When I worked as a Nanny Spy, I saw countless problems that got blown out of proportion or went undetected and led to bigger problems because of mishandled conflicts. The most important piece of advice I can give is to handle conflicts directly, promptly and face-to-face with your nanny. NEVER talk about your nanny behind her back or talk negatively in front of her to your children, as this will breed unrest within your home.

Communication is way more than just your words. It involves your body language and tone, as well. Communication roadblocks occur when two people talk in such a way that neither one feels understood. Research has found four particularly negative styles of communication, often referred to as the “four horsemen of the apocalypse,” (Gottman, 1999) because if left unchecked, these styles of interaction can eventually become lethal to relationships. Gottman identified these styles as criticism, contempt, defensiveness, and stonewalling.

Criticism is direct attacks on the other person focusing on his or her personality or character. “You are so inconsiderate!” is a criticism. However, a critique focuses on the actual behavior. For example, “I am upset because you did not call to tell me you were late.” Here, you aren’t addressing the person’s intentions, just the behavior that caused you to be upset.

Contempt is openly showing a lack of respect and annoyance for another person using body language, sarcasm or name-calling.

Defensiveness is a natural reaction to conflict, but when you stop listening to the other person and are only focused on backing up your own actions, you will not make any progress. It’s important that your nanny feels heard when she has a problem, as well, and it’s important you don’t immediately jump to defending yourself.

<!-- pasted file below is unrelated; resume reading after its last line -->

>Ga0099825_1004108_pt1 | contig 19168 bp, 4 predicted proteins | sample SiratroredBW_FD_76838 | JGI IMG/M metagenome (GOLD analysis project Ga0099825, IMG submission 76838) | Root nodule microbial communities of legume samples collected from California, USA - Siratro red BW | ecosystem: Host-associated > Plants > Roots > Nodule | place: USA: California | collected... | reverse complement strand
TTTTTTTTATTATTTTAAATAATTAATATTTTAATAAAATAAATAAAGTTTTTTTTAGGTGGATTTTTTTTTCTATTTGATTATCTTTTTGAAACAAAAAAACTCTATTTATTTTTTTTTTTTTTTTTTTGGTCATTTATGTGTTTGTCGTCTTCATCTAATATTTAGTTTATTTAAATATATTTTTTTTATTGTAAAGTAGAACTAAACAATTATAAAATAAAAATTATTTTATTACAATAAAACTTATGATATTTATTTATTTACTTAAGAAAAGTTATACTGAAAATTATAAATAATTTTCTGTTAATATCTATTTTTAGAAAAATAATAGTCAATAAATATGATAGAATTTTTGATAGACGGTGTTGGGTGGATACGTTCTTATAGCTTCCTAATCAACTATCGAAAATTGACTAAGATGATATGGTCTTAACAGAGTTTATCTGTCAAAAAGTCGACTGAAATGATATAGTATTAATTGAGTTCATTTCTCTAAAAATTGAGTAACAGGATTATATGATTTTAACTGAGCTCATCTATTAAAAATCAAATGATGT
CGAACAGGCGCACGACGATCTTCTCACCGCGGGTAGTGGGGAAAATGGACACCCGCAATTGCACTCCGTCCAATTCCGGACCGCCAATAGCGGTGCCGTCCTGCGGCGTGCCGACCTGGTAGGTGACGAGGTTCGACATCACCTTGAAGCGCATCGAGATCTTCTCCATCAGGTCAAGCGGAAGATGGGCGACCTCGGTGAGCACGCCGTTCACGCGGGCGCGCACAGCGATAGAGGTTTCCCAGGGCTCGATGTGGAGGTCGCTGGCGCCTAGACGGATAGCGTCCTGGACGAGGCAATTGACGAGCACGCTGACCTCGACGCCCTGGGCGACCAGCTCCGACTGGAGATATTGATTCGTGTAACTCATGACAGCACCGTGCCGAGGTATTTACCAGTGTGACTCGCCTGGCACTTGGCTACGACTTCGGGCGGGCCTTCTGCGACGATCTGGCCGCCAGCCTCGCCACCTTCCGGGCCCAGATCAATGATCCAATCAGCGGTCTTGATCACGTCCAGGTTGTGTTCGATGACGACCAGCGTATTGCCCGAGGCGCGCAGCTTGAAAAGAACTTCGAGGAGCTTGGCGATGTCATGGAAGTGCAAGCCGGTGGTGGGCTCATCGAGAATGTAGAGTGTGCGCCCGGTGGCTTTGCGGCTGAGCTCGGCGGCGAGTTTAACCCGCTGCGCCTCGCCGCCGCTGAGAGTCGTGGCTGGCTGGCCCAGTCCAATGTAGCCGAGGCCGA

Stonewalling is completely withdrawing from the conversation and refusing to take part. Resolution will not be possible if one person refuses to participate in the discussion.

These are four things that you should avoid when handling conflicts in any of your relationships. It’s also a good idea to start modeling healthy conflict resolution for your children. Conflicts are a normal part of all healthy relationships and it’s important to remember that the nanny-parent relationship will be no different. Effectively communicating and working through issues will help you both to grow and the relationship to last.

Remember to never handle conflicts with your nanny in front of the child. Also, if your child has a specific complaint about the nanny, you’ll want to do your due diligence to verify the complaint before becoming accusatory. If there is something seriously wrong, I always recommend a third party for mediation.

If you’re interested in more information about our services as they relate to your nanny, check out our nanny consulting page or contact us today.

3 Ways to Promote a Better Employer/Nanny Relationship

 

  1. Be united on all decisions.

Make sure you and your nanny have discussed rules and disciplinary procedures for your children and are on the same page. Never reprimand or contradict your nanny in front of your children! Not only does this diminish their authority from your child’s point of view, but it also shows your nanny you don’t respect her as a professional nor value her judgment. Parents and nannies need to play on the same team and support one another; consistency is key.

 

  1. Respect your nanny’s time off.

Remember that your nanny is also a person, with hobbies and interests, a social life and responsibilities other than the ones pertaining to your family. Be punctual when you say you will be home by a certain time and don’t inundate her phone with emails, voicemails or texts during her days off. Respect her personal space and property; don’t go look through her bag, car or (in the case of live-in caregivers) her bedroom.

 

  1. Show gratitude.

In 100 Simple Secrets of Successful People, David Niven states,“We work harder and better when we feel appreciated.” If your nanny feels her hard work is being acknowledged, she will be more likely to go the extra mile for you and your family. Something as simple as just saying “thank you” can go a long way when showing someone you appreciate all the work she does for your children to keep your household running smoothly. Random acts of kindness such as letting her leave (with full pay) on nights you get home early, or offering her the day off on her birthday are small ways you can show your nanny that you value the effort she puts into her job.

If you’re interested in more information about our services as they relate to your nanny, check out our nanny consulting page or contact us today.